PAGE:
Scarlet ibis Cherry still a free bird after Edinburgh zoo escape

Cherry the ibis was spotted in Dundas Street. Picture: Steve Philip
Cherry the ibis was spotted in Dundas Street. Picture: Steve Philip
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ZOOKEEPERS are continuing the search for a rogue scarlet ibis that has made it more than seven miles away from its enclosure over the past day.

The cheeky bird, known as Cherry, was spotted by residents perching on a Matalan roof in Seafield after a squirrel helped it escape from its cage on Tuesday by chewing through its netting.

The bright red feathered creature, which has been seen by dozens of bemused people since its escape, disappeared out of sight in the middle of the afternoon.

The ibis originally escaped from the zoo – with the help of the mischievous squirrel – on Tuesday morning. It was first spotted in the car park of a New Town dentist, Cherrybank Dental Spa, on Dundas Street.

Its keepers are growing increasingly worried for its welfare as it faces attacks from seagulls and other wild birds due to its bright plumage.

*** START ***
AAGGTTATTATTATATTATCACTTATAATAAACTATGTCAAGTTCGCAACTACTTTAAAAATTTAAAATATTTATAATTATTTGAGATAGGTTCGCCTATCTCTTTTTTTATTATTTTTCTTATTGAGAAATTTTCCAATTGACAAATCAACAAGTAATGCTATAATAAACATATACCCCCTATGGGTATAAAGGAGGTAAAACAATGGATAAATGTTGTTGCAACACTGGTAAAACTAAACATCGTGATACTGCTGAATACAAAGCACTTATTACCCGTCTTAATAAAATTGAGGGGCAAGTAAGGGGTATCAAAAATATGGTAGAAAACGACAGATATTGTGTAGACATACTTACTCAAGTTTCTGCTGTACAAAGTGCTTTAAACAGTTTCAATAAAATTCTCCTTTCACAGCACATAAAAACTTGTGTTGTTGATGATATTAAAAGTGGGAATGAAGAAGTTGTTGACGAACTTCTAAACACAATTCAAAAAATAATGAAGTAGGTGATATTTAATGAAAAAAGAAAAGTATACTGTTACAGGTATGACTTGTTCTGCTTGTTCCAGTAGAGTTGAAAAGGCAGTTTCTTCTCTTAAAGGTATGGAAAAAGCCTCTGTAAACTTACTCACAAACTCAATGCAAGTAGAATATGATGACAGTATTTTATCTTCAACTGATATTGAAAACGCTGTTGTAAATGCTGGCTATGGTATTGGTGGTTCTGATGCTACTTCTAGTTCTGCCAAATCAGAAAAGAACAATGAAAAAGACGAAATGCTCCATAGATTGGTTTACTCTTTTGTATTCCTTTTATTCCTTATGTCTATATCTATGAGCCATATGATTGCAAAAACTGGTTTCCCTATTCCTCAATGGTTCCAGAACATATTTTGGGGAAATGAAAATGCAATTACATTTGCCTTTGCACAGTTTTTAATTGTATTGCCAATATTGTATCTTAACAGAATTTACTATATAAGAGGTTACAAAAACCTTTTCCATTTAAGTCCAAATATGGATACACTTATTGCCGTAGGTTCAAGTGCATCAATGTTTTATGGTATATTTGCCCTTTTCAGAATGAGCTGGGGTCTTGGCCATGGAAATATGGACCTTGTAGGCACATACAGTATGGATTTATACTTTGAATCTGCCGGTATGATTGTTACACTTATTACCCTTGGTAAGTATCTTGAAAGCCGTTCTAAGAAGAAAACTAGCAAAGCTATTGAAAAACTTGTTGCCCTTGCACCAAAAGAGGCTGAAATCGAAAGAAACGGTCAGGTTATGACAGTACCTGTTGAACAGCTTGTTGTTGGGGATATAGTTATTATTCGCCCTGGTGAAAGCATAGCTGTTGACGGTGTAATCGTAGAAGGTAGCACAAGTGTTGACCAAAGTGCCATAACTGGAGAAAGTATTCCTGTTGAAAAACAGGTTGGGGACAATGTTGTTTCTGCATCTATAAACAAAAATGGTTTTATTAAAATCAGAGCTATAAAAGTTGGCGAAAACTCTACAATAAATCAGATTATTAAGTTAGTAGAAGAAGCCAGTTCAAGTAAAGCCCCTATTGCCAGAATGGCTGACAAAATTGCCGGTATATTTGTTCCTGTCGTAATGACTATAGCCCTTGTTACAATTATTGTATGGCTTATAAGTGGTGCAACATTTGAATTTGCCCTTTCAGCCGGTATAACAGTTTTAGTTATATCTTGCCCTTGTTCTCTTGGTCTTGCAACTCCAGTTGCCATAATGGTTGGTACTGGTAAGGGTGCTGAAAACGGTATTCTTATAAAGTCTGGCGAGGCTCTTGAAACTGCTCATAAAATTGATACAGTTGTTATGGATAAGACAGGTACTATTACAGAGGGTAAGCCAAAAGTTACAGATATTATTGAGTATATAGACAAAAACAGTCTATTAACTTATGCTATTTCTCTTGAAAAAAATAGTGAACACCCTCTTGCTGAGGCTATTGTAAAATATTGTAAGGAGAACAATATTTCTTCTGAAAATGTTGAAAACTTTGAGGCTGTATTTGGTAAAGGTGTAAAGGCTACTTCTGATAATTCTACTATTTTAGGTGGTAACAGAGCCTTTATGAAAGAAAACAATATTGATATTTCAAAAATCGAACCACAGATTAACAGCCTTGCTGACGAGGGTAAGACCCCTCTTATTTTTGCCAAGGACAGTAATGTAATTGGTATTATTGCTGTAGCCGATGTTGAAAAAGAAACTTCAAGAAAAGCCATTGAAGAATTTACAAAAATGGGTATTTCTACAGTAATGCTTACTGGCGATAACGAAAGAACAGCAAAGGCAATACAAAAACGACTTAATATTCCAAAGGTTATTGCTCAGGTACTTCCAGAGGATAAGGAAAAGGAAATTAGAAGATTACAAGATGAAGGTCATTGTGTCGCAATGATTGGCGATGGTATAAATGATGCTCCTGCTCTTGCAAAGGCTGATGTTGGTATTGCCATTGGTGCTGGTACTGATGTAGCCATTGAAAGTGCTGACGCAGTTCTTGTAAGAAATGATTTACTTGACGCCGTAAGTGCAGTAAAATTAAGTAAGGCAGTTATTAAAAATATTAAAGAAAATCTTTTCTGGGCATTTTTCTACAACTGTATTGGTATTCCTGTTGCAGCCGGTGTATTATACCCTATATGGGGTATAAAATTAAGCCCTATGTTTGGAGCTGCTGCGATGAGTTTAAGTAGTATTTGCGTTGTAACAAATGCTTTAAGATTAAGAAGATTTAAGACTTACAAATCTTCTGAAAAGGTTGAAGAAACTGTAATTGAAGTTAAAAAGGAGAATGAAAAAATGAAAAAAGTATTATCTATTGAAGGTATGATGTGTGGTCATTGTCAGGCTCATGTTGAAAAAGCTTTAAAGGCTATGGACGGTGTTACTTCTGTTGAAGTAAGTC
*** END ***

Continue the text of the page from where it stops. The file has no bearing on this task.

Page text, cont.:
Several zoo workers and staff from the Scottish SPCA have tried to coax it down from roofs across Seafield using pots of mussels and prawns, but so far it has failed to peck.

It remains on the run, and keepers are hopeful they will capture the long-beaked beauty today.

Paul Thomas, 29, from Tranent, said he was shocked to see a bird “the colour of a pillar box” perched on the roof at Edinburgh’s Dog and Cat Home, on Seafield Road.

He said: “I was quite shocked to begin with because it’s so bright, and it’s not like you see them flying around every day. I thought perhaps it’d got lost on its travels, but I was later told it had escaped from the zoo.

“It stood right out because it is the colour of a pillar box. I took some photos, and then later on I went back and took some more as it hadn’t moved.”

Shortly after 2pm yesterday the ibis, which originates from South America or the Caribbean, was seen on the bridge close to the Seafield sewage works, and there have been limited sightings ever since.

Zoo bosses are encouraging anybody who has seen the bird to get in touch so that keepers can try again to net it today.

A spokeswoman said: “If he does decide to fly off, he’s likely to end up in a totally different place very quickly as it’s fairly windy [yesterday].

“Keeping staff use little plastic pots with prawns and mussels inside at the zoo to feed him, so that’s what the keepers are using to tempt him down.

“There are weighted nets over the tubs so if the bird settles they will be able to pull them down and capture him.

“He’s been on the move, he’s been spotted on shops and on people’s houses.”

n Have you seen the scarlet ibis? Please send your pictures to the Edinburgh Evening News or give us a call on 0131-620 8741.

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